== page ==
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Computing for Change

Peizhu “Pam” Qian ’19 and her computer science team won an international competition.

Peizhu “Pam” Qian ’19 has seen the power of computer science—and she isn’t turning back. A senior from Beijing, China, Qian is a computer science and mathematics major who aims to provide free, quality educational resources to underserved populations. 

Qian is making strides toward her goal as the winner of the “Computing4Change” competition at the November SC18 International Conference for High Performance Computing, Networking, Storage, and Analysis in Dallas, Texas. Qian was one of just 16 undergraduate students from a pool of more than 250 who were selected to research and solve social issues using technology. 

“[The competition] was a milestone in my career…the ‘Computing4Change’ community is just one of many examples of how technologists advance human history and lead social changes. I learned that helping others and making changes are two values I must incorporate into my future work,” says Qian.

Qian’s project, “Resisting Cultural Acceptance of Violence,” centered on the acceptance of violence in different cultures. Qian, with teammates from Hawaii, California, and Guam, studied domestic violence in Hawaii, mass shootings in the United States, and self-inflicted violence in Guam.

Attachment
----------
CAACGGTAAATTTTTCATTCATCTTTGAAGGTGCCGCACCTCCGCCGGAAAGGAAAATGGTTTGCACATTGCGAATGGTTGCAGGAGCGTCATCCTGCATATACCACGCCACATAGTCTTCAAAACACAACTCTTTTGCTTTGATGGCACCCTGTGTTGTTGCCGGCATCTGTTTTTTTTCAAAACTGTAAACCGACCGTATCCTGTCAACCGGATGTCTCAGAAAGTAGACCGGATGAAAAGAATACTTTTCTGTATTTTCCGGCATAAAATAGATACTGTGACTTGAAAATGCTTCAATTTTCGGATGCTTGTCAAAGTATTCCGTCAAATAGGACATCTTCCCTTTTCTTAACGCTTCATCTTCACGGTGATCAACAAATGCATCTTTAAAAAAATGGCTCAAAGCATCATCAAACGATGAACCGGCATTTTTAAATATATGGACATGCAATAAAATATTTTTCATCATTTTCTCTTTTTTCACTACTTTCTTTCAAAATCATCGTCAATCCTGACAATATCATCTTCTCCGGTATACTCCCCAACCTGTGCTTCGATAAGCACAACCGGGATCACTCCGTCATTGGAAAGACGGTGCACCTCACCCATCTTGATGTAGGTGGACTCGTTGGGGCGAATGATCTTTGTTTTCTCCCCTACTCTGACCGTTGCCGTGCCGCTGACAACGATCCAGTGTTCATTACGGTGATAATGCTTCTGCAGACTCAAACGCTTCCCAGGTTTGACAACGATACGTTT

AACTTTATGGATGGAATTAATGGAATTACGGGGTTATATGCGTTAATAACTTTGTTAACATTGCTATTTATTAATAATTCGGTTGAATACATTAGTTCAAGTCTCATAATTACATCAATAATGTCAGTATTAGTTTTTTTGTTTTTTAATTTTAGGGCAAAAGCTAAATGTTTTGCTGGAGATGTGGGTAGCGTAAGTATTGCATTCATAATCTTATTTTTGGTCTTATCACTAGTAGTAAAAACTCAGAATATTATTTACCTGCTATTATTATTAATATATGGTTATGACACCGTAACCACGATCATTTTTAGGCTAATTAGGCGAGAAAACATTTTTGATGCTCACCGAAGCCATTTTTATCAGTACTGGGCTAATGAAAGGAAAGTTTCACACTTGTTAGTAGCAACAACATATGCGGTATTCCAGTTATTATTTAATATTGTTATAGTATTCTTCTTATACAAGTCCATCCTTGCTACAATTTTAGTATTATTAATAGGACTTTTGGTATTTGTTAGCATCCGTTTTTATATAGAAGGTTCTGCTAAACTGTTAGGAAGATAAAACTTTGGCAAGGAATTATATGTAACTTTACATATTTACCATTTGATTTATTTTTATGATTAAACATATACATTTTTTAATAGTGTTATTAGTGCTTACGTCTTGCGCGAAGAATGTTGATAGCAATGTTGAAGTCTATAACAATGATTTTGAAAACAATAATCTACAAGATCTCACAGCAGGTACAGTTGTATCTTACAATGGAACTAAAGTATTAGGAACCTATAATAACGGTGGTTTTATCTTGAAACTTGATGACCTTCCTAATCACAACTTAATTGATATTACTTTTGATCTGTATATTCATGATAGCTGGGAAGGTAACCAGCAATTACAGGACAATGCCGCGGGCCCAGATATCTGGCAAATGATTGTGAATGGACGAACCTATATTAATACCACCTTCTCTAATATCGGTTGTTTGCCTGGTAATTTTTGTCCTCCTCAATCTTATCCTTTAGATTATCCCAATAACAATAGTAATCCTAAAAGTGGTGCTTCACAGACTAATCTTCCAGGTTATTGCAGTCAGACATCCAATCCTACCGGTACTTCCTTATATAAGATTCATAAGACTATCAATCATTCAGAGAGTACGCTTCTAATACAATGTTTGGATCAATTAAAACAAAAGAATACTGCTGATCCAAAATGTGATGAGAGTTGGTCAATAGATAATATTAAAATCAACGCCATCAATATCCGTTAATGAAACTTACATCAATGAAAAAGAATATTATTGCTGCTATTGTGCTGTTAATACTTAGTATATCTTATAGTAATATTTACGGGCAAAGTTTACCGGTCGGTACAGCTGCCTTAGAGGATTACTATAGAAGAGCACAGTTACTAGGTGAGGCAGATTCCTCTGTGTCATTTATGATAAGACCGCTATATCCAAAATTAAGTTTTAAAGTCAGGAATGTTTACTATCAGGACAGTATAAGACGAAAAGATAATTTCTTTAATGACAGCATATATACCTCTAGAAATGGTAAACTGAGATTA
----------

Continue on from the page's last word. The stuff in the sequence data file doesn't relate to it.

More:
“Helping others and making changes are two values I must incorporate into my future work,” says Peizhu “Pam” Qian ’19.

With a focus on technological design and violence intervention, Qian explored using GPS receivers to disable firearms in school zones, biometrics in guns to decrease underage shootings and stolen firearms, and artificial intelligence therapists to aid with mental illnesses. 

Qian was also the runner up for the Castellan Award for best student presentation with special recognition at the 48th Annual Meeting of the Society for Computers in Psychology in New Orleans. For her paper “Life in the Semantic Space: Structures of the Language Network,” she built a language network to simulate human social behavior using natural language processing techniques. 

Qian plans to graduate this spring—a year early—and says she later hopes to obtain a Ph.D. And if she wasn’t busy enough, her Simmons experience has included being a member of the Simmons crew team for more than three seasons.